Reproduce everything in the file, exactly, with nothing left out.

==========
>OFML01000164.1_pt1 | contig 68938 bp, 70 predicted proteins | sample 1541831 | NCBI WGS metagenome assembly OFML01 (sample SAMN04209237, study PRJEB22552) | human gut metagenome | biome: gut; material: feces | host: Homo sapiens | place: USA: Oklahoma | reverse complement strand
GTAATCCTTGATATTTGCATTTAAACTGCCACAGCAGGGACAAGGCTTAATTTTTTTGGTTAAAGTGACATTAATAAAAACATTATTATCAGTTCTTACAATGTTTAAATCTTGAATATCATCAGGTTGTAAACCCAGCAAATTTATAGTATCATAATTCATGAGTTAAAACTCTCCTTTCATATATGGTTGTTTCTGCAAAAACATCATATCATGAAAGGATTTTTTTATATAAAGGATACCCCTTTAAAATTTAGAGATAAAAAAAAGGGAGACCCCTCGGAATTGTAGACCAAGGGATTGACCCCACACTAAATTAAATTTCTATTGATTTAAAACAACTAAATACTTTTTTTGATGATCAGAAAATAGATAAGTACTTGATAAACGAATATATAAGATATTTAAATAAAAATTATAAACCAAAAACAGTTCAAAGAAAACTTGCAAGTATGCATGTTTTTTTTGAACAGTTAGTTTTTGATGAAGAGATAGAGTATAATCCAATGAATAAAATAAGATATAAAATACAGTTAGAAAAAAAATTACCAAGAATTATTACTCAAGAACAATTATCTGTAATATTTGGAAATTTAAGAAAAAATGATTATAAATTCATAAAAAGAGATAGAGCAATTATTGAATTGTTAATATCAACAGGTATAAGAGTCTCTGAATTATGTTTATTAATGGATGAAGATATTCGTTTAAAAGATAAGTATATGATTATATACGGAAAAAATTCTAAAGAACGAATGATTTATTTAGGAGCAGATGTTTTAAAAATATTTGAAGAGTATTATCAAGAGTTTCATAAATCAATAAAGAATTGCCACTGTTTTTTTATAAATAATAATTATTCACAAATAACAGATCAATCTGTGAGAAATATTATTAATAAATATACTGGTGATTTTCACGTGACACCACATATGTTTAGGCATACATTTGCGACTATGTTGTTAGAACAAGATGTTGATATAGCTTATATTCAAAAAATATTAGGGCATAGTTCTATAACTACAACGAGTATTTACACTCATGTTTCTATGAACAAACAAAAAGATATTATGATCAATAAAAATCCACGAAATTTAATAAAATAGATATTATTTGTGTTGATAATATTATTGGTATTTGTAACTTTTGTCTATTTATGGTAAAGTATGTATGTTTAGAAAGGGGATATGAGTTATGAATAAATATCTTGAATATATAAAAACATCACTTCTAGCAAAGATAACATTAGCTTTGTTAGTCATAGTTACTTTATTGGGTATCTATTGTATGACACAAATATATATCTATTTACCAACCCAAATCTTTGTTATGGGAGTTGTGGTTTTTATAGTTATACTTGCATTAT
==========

>OFML01000164.1_pt1 | contig 68938 bp, 70 predicted proteins | sample 1541831 | NCBI WGS metagenome assembly OFML01 (sample SAMN04209237, study PRJEB22552) | human gut metagenome | biome: gut; material: feces | host: Homo sapiens | place: USA: Oklahoma | reverse complement strand
GTAATCCTTGATATTTGCATTTAAACTGCCACAGCAGGGACAAGGCTTAATTTTTTTGGTTAAAGTGACATTAATAAAAACATTATTATCAGTTCTTACAATGTTTAAATCTTGAATATCATCAGGTTGTAAACCCAGCAAATTTATAGTATCATAATTCATGAGTTAAAACTCTCCTTTCATATATGGTTGTTTCTGCAAAAACATCATATCATGAAAGGATTTTTTTATATAAAGGATACCCCTTTAAAATTTAGAGATAAAAAAAAGGGAGACCCCTCGGAATTGTAGACCAAGGGATTGACCCCACACTAAATTAAATTTCTATTGATTTAAAACAACTAAATACTTTTTTTGATGATCAGAAAATAGATAAGTACTTGATAAACGAATATATAAGATATTTAAATAAAAATTATAAACCAAAAACAGTTCAAAGAAAACTTGCAAGTATGCATGTTTTTTTTGAACAGTTAGTTTTTGATGAAGAGATAGAGTATAATCCAATGAATAAAATAAGATATAAAATACAGTTAGAAAAAAAATTACCAAGAATTATTACTCAAGAACAATTATCTGTAATATTTGGAAATTTAAGAAAAAATGATTATAAATTCATAAAAAGAGATAGAGCAATTATTGAATTGTTAATATCAACAGGTATAAGAGTCTCTGAATTATGTTTATTAATGGATGAAGATATTCGTTTAAAAGATAAGTATATGATTATATACGGAAAAAATTCTAAAGAACGAATGATTTATTTAGGAGCAGATGTTTTAAAAATATTTGAAGAGTATTATCAAGAGTTTCATAAATCAATAAAGAATTGCCACTGTTTTTTTATAAATAATAATTATTCACAAATAACAGATCAATCTGTGAGAAATATTATTAATAAATATACTGGTGATTTTCACGTGACACCACATATGTTTAGGCATACATTTGCGACTATGTTGTTAGAACAAGATGTTGATATAGCTTATATTCAAAAAATATTAGGGCATAGTTCTATAACTACAACGAGTATTTACACTCATGTTTCTATGAACAAACAAAAAGATATTATGATCAATAAAAATCCACGAAATTTAATAAAATAGATATTATTTGTGTTGATAATATTATTGGTATTTGTAACTTTTGTCTATTTATGGTAAAGTATGTATGTTTAGAAAGGGGATATGAGTTATGAATAAATATCTTGAATATATAAAAACATCACTTCTAGCAAAGATAACATTAGCTTTGTTAGTCATAGTTACTTTATTGGGTATCTATTGTATGACACAAATATATATCTATTTACCAACCCAAATCTTTGTTATGGGAGTTGTGGTTTTTATAGTTATACTTGCATTAT